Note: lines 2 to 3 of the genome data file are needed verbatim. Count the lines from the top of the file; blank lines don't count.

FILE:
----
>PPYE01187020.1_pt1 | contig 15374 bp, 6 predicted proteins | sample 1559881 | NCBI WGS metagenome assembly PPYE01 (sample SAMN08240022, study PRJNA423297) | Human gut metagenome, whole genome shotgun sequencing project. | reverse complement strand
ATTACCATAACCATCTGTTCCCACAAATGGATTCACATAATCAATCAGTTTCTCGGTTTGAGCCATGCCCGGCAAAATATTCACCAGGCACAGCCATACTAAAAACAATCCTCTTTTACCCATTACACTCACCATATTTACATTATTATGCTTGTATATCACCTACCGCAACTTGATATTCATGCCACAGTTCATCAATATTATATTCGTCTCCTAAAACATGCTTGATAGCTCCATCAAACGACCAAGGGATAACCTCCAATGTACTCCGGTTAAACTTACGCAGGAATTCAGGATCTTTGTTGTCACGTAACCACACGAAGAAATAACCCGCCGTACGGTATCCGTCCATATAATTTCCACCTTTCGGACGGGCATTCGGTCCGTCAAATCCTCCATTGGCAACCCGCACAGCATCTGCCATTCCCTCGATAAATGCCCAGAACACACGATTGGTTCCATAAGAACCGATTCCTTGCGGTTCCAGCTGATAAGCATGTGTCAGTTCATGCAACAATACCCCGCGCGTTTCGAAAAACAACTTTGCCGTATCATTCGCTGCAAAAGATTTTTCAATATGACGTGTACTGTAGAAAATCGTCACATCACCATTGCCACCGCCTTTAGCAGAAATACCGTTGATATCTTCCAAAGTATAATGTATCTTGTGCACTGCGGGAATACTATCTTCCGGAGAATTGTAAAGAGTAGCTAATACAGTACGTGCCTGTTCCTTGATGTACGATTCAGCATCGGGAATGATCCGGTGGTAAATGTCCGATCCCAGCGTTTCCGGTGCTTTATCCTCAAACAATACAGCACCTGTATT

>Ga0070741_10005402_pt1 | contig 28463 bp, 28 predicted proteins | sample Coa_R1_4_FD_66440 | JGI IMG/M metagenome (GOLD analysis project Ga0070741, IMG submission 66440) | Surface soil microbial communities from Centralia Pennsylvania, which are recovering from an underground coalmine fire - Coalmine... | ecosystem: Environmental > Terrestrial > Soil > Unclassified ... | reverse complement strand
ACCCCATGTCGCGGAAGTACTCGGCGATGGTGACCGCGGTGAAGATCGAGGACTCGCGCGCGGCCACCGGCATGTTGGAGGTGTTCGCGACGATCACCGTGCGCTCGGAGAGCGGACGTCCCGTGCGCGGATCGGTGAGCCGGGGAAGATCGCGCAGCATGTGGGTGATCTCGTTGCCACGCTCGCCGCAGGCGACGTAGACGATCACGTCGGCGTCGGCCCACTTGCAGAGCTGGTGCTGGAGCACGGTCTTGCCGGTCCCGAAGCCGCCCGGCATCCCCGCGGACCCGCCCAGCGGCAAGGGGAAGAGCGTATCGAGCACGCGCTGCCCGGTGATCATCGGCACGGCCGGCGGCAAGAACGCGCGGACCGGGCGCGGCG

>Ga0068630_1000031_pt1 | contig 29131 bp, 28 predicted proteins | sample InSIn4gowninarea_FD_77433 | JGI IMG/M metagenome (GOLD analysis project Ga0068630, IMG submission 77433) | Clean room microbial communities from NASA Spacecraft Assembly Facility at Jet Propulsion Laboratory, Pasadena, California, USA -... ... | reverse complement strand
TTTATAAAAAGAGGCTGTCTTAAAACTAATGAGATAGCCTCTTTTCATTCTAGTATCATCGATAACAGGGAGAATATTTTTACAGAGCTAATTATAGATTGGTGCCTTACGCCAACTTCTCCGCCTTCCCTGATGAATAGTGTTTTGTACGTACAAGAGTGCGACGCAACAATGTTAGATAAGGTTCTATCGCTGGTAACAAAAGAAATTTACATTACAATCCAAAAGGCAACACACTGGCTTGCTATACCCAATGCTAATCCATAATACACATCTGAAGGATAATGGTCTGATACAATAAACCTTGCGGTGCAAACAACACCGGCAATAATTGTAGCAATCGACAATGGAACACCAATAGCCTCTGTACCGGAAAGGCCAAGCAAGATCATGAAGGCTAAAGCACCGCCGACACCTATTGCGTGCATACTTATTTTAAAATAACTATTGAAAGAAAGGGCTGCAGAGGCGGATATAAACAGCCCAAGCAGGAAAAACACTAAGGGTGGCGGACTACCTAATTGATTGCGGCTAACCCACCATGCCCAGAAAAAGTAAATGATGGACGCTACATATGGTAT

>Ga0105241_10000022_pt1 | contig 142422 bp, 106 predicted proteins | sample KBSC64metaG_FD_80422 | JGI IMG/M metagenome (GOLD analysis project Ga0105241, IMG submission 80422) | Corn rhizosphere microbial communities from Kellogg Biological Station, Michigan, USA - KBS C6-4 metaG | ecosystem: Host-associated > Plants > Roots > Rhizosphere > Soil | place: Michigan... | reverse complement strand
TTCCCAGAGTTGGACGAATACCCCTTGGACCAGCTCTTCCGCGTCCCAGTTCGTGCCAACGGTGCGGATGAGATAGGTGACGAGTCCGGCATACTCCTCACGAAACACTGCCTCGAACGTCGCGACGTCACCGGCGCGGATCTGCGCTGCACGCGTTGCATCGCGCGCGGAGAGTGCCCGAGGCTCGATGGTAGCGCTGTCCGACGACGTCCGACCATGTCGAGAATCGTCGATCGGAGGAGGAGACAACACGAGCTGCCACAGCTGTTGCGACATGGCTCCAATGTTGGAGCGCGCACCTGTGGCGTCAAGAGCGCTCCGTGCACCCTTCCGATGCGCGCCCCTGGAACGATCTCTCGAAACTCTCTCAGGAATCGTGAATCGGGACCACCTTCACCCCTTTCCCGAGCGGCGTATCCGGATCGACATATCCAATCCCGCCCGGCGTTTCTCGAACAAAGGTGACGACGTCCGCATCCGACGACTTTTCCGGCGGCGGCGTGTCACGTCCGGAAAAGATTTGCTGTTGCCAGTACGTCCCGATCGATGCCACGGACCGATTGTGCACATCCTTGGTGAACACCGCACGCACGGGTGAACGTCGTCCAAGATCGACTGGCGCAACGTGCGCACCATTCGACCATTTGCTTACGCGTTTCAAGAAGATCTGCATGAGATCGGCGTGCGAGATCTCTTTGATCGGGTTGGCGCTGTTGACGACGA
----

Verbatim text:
ATTACCATAACCATCTGTTCCCACAAATGGATTCACATAATCAATCAGTTTCTCGGTTTGAGCCATGCCCGGCAAAATATTCACCAGGCACAGCCATACTAAAAACAATCCTCTTTTACCCATTACACTCACCATATTTACATTATTATGCTTGTATATCACCTACCGCAACTTGATATTCATGCCACAGTTCATCAATATTATATTCGTCTCCTAAAACATGCTTGATAGCTCCATCAAACGACCAAGGGATAACCTCCAATGTACTCCGGTTAAACTTACGCAGGAATTCAGGATCTTTGTTGTCACGTAACCACACGAAGAAATAACCCGCCGTACGGTATCCGTCCATATAATTTCCACCTTTCGGACGGGCATTCGGTCCGTCAAATCCTCCATTGGCAACCCGCACAGCATCTGCCATTCCCTCGATAAATGCCCAGAACACACGATTGGTTCCATAAGAACCGATTCCTTGCGGTTCCAGCTGATAAGCATGTGTCAGTTCATGCAACAATACCCCGCGCGTTTCGAAAAACAACTTTGCCGTATCATTCGCTGCAAAAGATTTTTCAATATGACGTGTACTGTAGAAAATCGTCACATCACCATTGCCACCGCCTTTAGCAGAAATACCGTTGATATCTTCCAAAGTATAATGTATCTTGTGCACTGCGGGAATACTATCTTCCGGAGAATTGTAAAGAGTAGCTAATACAGTACGTGCCTGTTCCTTGATGTACGATTCAGCATCGGGAATGATCCGGTGGTAAATGTCCGATCCCAGCGTTTCCGGTGCTTTATCCTCAAACAATACAGCACCTGTATT

>Ga0070741_10005402_pt1 | contig 28463 bp, 28 predicted proteins | sample Coa_R1_4_FD_66440 | JGI IMG/M metagenome (GOLD analysis project Ga0070741, IMG submission 66440) | Surface soil microbial communities from Centralia Pennsylvania, which are recovering from an underground coalmine fire - Coalmine... | ecosystem: Environmental > Terrestrial > Soil > Unclassified ... | reverse complement strand